Oceanhorn 2 is in fact a prequel to the original, set thousands of years prior to the events of the first game.  It looks a lot like BotW and plays a lot like it too with emphasis on exploration, treasure collecting, and resource management.

Interestingly, it seems to remain one of the pricier entries on the list to purchase, though it frequently finds itself on streaming services like Apple Arcade.

At the time of its release, Oceanhorn 2 received praise for improving upon the potential of the original, if, perhaps opting to emulate its inspiration a bit too closely at times.  However, it seems a hit with younger games in particular who might otherwise find the depth of the actual BotW a bit intimidating.

- Some game to remember, some game to forget.

Login to vote this up!


beatlemaniaxx   1



Please login (or) make a quick account (free)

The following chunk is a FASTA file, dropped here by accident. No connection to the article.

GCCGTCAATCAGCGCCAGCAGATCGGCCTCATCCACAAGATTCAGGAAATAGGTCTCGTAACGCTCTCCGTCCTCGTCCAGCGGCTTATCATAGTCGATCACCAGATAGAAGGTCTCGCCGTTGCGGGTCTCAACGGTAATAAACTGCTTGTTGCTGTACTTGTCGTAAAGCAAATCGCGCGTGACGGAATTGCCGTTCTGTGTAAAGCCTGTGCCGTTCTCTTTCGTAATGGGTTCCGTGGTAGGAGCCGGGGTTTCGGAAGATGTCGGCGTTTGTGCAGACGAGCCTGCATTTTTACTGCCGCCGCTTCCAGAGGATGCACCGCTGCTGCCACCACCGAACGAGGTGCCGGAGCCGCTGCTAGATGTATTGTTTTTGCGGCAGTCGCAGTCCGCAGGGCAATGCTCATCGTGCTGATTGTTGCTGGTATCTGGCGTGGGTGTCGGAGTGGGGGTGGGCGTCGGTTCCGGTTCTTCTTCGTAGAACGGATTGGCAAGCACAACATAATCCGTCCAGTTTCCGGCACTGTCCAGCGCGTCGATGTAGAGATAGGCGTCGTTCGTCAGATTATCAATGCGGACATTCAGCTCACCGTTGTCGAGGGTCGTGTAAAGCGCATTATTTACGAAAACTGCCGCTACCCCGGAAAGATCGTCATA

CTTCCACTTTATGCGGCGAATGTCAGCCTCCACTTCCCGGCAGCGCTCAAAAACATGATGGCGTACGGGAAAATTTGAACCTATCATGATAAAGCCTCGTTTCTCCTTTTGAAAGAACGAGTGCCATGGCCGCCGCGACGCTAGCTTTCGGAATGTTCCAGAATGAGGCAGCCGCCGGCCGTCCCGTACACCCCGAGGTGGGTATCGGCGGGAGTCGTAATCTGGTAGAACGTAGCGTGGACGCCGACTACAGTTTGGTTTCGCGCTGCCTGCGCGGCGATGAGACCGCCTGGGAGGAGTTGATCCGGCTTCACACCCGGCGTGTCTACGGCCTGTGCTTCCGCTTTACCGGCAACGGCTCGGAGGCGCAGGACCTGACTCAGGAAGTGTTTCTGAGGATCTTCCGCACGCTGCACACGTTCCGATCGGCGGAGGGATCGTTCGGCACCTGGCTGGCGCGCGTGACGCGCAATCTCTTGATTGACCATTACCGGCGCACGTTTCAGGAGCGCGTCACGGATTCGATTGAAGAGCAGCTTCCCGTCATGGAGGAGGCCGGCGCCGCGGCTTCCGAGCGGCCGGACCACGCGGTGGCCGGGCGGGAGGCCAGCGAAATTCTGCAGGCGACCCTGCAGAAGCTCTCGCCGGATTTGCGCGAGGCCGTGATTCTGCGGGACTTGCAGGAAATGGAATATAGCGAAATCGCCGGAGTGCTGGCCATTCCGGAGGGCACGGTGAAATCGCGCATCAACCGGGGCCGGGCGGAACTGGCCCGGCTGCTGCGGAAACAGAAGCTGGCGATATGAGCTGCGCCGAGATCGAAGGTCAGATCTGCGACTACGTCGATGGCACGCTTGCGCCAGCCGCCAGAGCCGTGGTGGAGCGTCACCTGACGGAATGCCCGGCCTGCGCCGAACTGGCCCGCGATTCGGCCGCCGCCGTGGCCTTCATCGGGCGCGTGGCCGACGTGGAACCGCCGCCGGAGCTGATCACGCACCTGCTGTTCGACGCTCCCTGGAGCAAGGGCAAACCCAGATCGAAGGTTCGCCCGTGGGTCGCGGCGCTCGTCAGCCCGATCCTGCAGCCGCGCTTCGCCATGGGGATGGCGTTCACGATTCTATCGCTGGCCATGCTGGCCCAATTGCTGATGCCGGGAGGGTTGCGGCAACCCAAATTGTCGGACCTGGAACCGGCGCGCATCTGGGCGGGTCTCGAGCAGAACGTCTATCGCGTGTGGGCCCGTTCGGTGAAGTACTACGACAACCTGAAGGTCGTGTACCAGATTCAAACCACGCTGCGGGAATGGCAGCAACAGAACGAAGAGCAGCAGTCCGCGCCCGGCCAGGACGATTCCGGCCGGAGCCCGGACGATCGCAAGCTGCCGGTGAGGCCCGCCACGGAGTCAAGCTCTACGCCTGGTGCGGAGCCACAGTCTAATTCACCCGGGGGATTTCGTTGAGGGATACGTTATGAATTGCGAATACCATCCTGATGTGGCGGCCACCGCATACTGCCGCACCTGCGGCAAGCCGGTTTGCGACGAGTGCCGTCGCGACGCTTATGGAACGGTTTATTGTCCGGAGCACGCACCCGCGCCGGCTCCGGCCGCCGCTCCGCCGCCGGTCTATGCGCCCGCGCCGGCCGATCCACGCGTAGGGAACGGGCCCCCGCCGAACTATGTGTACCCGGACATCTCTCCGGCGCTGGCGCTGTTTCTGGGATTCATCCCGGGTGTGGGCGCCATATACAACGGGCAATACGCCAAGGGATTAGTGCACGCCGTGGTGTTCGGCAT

to view and post comments.

 Login with Twitter

 Login with Dtoid

Three day old threads are only visible to verified humans - this helps our small community management team stay on top of spam

Sorry for the extra step!


About JRusellone of us since 1:00 AM on 10.07.2021

Jason Russell has been working in video game journalism since the early 1990s before the internet existed, the term "fanzine" had meaning and sailors still debated as to whether or not the earth was flat. The first time.

More recently he has been the guy responsible for the Retrospective column for Old School Gamer Magazine and pens gaming lists for WhatCulture.

He's somehow managed to author nine novels, writes and runs the blog CG Movie Review, is cofounder of the science fiction publishing house Starry Eyed Press, and sometimes, when the planets align and the caffeine has fully left his system, it's rumored he sleeps.